• Incrustation: These are deposits of foreign matter such as dirt or sand which cannot be removed by simple washing. It is related to the patina as it is generated in the process of patina formation.
What is the patina on a coin?

Conservation of coins

For the conservation of coins we must take into account which are the main pollutants as we can prevent the deterioration of the pieces of our collection. There are products for handling, storing and preserving coins.


It is important to store coins in containers that are as airtight as possible and to keep them away from contact with air. The main pollutant contained in the air is hydrogen sulphide and it reacts with the metals producing their oxidation.

Although some patinas are well considered in numismatics it is possible that if the process is not stopped the coin will deteriorate even more. The process is:

  • Start: thin golden patina
  • Intermediate: blue patina
  • Final: thick black patina (cleaning does not give good results)


Storing coins at a humidity of more than 40% causes deterioration. To preserve them properly, it is recommended to have an environment with a lower % of humidity than indicated and a moderate temperature.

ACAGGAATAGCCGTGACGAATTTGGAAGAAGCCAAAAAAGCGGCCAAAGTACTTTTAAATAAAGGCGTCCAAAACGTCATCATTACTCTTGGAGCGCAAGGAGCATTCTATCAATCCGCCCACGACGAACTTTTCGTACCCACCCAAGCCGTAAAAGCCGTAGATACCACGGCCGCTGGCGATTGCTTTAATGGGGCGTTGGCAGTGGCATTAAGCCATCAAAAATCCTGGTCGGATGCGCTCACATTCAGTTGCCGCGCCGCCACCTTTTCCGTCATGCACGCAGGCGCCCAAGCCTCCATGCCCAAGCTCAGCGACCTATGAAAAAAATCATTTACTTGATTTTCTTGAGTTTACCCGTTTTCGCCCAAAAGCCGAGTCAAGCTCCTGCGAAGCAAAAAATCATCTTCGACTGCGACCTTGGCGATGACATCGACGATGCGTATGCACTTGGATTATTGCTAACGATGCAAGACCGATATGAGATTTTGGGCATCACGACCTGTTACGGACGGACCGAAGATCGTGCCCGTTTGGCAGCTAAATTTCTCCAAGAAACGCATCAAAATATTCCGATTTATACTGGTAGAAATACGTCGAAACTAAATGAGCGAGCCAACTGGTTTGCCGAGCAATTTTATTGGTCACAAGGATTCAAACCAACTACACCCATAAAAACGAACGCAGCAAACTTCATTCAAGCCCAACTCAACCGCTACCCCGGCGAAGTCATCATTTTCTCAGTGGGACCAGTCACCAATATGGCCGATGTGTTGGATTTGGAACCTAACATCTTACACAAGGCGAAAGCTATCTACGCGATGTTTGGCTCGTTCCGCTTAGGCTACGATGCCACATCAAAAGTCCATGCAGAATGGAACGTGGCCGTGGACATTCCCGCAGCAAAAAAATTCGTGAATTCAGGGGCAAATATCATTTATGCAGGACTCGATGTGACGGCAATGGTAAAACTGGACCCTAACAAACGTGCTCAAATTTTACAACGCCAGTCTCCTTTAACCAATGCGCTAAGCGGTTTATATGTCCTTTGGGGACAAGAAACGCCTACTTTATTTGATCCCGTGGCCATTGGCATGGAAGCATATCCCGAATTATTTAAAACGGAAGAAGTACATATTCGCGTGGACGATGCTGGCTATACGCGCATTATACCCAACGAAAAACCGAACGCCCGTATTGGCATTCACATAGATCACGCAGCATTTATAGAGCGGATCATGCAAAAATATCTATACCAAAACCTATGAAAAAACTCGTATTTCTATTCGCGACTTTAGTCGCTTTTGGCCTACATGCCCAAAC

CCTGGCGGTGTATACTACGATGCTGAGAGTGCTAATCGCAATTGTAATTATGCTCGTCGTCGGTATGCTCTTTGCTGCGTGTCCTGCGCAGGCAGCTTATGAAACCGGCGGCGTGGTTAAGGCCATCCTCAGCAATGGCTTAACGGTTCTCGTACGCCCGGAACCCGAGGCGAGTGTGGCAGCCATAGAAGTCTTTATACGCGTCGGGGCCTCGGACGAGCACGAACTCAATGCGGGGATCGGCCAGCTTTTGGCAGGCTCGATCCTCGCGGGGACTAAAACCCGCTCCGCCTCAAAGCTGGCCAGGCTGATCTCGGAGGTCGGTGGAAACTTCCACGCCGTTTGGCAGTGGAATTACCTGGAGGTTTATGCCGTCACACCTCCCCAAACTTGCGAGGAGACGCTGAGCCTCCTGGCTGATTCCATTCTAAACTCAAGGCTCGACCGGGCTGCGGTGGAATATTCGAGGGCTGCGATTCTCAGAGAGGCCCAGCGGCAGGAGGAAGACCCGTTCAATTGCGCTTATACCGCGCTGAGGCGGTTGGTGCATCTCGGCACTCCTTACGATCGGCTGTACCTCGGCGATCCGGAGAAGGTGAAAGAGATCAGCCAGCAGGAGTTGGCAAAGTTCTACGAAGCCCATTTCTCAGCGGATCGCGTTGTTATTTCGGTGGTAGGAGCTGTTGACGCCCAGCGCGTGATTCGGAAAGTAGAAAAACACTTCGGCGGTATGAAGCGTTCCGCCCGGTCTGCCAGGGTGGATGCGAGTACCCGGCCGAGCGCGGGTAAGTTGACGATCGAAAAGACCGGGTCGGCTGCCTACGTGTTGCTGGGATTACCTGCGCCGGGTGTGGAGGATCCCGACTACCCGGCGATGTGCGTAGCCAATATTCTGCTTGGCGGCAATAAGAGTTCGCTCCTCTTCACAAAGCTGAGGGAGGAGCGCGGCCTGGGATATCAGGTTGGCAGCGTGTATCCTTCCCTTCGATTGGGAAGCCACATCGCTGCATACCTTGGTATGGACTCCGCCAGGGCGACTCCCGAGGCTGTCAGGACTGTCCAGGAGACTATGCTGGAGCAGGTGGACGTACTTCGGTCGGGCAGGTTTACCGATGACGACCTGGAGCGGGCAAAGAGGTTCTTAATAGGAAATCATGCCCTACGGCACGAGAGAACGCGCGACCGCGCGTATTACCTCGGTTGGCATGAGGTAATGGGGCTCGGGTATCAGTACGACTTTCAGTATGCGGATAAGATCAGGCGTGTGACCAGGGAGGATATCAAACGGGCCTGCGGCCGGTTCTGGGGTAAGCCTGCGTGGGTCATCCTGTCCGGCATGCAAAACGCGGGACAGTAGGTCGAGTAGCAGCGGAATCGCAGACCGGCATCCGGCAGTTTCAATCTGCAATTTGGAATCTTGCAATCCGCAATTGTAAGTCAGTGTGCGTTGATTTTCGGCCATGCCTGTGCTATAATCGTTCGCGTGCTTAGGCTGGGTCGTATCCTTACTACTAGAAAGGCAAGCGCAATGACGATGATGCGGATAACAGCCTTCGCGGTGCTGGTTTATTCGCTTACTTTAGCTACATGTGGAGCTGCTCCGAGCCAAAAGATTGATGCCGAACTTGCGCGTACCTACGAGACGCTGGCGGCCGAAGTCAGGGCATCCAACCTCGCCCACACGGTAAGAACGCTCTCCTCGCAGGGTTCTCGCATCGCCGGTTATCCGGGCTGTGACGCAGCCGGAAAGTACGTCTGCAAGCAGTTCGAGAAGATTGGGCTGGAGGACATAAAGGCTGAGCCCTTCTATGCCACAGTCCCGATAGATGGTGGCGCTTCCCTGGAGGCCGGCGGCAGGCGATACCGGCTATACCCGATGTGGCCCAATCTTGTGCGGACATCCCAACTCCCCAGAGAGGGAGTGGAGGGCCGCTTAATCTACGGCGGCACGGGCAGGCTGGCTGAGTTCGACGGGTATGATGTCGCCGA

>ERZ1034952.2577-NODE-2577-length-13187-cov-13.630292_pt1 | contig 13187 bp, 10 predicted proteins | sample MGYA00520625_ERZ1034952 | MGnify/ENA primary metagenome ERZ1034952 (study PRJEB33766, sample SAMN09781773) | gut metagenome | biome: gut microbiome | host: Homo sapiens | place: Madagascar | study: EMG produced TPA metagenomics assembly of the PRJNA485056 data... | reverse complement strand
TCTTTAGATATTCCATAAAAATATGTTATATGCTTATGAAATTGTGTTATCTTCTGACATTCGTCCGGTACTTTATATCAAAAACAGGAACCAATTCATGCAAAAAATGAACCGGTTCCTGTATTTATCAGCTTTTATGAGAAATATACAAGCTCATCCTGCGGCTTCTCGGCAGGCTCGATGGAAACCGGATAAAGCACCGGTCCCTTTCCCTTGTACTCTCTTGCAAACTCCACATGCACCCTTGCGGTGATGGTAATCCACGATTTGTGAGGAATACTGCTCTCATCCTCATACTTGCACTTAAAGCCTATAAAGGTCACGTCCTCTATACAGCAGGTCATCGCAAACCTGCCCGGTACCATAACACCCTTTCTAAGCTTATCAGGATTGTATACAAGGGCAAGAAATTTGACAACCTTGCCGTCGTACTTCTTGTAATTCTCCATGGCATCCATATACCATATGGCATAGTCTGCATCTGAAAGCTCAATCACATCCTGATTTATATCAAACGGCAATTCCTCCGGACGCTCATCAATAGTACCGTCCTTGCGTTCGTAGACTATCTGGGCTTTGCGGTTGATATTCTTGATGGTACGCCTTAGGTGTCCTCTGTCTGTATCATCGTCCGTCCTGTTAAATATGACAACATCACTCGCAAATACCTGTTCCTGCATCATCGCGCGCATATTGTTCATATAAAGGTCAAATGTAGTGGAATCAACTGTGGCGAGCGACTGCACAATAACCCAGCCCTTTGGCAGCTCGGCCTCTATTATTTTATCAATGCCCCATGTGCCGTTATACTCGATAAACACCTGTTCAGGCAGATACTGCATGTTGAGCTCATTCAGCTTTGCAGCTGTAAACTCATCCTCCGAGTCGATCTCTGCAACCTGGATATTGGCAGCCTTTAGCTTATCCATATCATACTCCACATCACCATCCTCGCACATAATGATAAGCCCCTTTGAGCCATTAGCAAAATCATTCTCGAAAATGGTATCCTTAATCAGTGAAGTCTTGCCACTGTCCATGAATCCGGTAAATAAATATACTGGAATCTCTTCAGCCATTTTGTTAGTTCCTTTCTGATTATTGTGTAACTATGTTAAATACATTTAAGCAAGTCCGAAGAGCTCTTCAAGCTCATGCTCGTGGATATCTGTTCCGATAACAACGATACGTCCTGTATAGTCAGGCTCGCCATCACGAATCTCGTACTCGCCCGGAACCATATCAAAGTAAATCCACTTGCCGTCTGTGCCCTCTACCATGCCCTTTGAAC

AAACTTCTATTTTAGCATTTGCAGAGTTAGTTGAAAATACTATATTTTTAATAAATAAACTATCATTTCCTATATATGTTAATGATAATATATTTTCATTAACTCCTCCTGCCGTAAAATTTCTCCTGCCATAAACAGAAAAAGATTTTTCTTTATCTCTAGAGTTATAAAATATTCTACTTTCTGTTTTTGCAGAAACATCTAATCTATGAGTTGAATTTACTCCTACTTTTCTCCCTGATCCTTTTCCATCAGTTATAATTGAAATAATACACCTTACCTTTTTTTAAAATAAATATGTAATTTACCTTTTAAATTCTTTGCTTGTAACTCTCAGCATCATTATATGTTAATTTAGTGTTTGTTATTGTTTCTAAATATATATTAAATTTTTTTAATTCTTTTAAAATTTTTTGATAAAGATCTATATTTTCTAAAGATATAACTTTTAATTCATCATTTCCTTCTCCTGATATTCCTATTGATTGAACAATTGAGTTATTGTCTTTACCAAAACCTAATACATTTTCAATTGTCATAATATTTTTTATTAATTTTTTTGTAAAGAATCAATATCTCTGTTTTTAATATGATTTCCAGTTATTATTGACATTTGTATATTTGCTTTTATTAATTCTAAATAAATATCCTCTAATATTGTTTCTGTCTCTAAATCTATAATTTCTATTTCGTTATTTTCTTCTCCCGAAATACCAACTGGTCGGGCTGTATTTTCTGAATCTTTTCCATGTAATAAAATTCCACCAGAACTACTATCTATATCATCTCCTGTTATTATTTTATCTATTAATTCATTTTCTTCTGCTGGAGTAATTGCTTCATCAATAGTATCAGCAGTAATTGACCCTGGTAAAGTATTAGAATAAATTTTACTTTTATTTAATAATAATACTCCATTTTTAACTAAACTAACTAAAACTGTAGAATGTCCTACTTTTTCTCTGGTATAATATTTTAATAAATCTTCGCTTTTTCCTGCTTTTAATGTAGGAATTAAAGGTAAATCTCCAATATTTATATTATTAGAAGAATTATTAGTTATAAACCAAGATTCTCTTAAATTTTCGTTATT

The main cause of bronze cancer (unstable patina) is high humidity.

To control the humidity of collections, silica gel is used, which acts as a regulator of the environment.


Our skin contains grease and elements that produce that if we handle the coins without gloves, especially the freshly cradled ones, these are marked with our fingerprints. These fingerprints over time will tend to produce a stain on the coin.


The use of cotton or latex gloves is recommended for handling particularly delicate coins. If they have already been marked by a fingerprint, you can try to remove the stain with an eraser and alcohol.

Cleaning coins - yes or no?